The nuclear deal will empower Iran’s hardliners
By signing the nuclear agreement, the hardliners will feel more confident
There is an illusion that the promised agreement with Iran regarding its nuclear program will push it toward moderation, as well as economic and political openness. What will probably happen is the complete opposite. The agreement will empower Tehran’s hawks, who are currently being marketed in Iran and who are bragging that most of the nuclear program has been accomplished and that the West has finally submitted and abandoned sanctions.
During the past few months of international negotiations, Iran’s security fist tightened against state rivals, voicing the regime’s self-confidence. The Kurdish rebellion a week ago in the city of Mahabad, northwest Iran, was to protest security forces’ practices. A girl whom a military officer tried to rape jumped off a balcony, and the Kurdish minority - whose population is 8 million - revolted.
Cruelty is behind growing anger in the outskirts of this multiethnic state. In addition to the armed Iranian opposition (People's Mojahedin of Iran), the number of anti-regime armed groups has increased.
The civil opposition in Tehran fears that signing the nuclear agreement with the West will, unlike what is being promoted in Washington, serve the interests of regime hardliners. The struggle between moderates and hardliners within the state is no secret. The only case when Iran was led by a moderate was under popular leader Mohammed Khatami, who was president from 1997 until 2005.
By signing the nuclear agreement, the hardliners will feel more confident, aware that foreign threats will have been neutralized and that no one will be able to confront themAbdulrahman al-Rashed
Khatami was met with clerics’ expanded war against the entire moderate movement. He was replaced by extremist Mahmoud Ahmedinejad, who led Iran to its current situation of more extremism and militarism, and thus engaging in wars in Iraq, Syria and Yemen.
The Iranian Revolutionary Guards are also active domestically trying to suppress sedition, as they have done in Mahabad and Balochistan province in the southwest. They have also increased their presence in Khuzestan province, where there is a restive Arab population. The government has previously faced considerable difficulties in taming its Azeri citizens.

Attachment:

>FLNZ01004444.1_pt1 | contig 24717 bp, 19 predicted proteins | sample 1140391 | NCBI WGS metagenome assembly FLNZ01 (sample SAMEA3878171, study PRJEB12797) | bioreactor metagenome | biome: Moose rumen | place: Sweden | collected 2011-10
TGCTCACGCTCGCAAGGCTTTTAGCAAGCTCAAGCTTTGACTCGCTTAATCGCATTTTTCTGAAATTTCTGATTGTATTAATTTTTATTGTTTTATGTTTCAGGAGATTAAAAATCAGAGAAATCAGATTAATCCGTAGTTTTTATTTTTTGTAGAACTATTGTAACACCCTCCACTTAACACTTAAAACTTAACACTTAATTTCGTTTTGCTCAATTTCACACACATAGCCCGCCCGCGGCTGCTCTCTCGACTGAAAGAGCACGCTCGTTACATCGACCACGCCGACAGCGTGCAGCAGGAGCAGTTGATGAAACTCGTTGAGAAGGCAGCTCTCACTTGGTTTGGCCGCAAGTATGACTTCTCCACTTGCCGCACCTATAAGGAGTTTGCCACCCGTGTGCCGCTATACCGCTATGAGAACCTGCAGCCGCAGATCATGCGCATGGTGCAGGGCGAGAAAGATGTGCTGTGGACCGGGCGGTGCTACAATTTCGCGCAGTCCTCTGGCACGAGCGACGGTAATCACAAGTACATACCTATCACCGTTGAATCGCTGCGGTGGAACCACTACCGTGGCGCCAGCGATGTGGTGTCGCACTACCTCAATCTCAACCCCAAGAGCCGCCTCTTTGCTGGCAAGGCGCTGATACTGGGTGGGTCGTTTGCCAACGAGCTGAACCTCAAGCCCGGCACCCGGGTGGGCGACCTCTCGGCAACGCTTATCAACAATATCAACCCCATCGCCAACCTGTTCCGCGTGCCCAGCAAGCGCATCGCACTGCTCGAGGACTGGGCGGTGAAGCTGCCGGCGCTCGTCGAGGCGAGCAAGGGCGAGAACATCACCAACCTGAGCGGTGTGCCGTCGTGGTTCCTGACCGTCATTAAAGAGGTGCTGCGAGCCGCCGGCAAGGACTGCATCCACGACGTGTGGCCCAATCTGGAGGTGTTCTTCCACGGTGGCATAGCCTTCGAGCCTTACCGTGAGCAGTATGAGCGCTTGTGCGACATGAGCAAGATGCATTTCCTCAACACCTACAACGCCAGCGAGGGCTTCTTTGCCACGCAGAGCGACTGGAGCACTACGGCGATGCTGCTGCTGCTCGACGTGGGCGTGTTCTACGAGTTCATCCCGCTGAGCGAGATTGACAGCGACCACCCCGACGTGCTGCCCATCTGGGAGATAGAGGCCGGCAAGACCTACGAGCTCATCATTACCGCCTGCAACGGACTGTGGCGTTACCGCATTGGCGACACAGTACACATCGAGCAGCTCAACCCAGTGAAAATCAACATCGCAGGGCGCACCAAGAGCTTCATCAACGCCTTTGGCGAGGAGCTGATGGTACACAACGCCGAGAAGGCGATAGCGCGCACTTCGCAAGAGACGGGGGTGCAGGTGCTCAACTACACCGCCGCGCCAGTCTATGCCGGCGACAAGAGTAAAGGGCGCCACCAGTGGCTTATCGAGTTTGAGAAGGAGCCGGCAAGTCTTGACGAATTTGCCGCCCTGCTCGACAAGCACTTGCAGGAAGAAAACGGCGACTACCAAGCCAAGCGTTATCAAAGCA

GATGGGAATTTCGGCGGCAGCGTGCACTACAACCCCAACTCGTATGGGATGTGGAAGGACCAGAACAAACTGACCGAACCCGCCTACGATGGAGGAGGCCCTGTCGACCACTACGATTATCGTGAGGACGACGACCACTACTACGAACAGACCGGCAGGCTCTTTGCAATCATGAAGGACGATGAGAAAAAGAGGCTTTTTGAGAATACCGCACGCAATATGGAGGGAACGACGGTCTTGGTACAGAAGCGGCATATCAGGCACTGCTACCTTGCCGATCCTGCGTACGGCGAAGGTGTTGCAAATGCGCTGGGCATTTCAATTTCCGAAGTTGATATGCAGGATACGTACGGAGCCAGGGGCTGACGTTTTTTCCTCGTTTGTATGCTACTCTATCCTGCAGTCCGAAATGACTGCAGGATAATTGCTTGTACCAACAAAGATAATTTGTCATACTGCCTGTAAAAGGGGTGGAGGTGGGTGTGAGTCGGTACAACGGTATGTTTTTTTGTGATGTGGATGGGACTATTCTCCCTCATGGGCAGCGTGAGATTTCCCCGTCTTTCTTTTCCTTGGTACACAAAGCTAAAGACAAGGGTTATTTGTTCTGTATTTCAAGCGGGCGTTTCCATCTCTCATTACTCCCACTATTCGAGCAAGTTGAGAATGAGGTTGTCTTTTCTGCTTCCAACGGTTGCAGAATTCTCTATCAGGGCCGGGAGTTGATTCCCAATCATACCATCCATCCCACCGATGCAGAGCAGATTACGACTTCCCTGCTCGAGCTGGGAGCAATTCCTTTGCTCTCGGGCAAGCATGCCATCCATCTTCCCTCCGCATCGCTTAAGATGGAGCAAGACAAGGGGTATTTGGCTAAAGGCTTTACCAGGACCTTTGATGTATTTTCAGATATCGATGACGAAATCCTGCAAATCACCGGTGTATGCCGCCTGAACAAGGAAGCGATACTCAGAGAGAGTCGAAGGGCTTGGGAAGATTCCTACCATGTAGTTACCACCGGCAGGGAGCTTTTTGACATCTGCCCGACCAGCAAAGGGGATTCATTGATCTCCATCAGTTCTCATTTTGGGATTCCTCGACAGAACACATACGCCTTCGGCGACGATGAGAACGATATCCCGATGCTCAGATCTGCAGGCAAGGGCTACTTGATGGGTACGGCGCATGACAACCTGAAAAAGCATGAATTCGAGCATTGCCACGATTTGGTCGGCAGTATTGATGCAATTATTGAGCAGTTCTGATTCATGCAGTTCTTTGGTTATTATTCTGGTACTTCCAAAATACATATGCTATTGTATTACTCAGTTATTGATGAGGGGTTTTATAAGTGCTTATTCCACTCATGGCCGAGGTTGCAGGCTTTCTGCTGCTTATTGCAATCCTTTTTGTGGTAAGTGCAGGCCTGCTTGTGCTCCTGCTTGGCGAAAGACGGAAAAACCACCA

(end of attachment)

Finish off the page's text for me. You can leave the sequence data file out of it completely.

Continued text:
Tehran still remembers the huge uprising that erupted after the rigged elections in 2009, which lasted until Feb. 2010. That revolt was led by reformists from within the regime, and they all ended up in jail.
By signing the nuclear agreement, the hardliners will feel more confident, aware that foreign threats will have been neutralized and that no one will be able to confront them. If Washington had linked the deal to conditions obliging Tehran to halt its military adventures in exchange for ending international sanctions and a pledge that the West will not militarily target Iran, the situation of the moderates within the theocratic regime may have been enhanced.
The agreement will grant hardliners two gifts. The first is that lifting economic sanctions will fill their treasury with funds to manage their battles. The second is that they will have a stronger status within the regime and against moderate clerics and politicians.
This article was first published in Asharq al-Awsat on May 10, 2015.
Abdulrahman al-Rashed is the former General Manager of Al Arabiya News Channel. A veteran and internationally acclaimed journalist, he is a former editor-in-chief of the London-based leading Arab daily Asharq al-Awsat, where he still regularly writes a political column. He has also served as the editor of Asharq al-Awsat’s sister publication, al-Majalla. Throughout his career, Rashed has interviewed several world leaders, with his articles garnering worldwide recognition, and he has successfully led Al Arabiya to the highly regarded, thriving and influential position it is in today.
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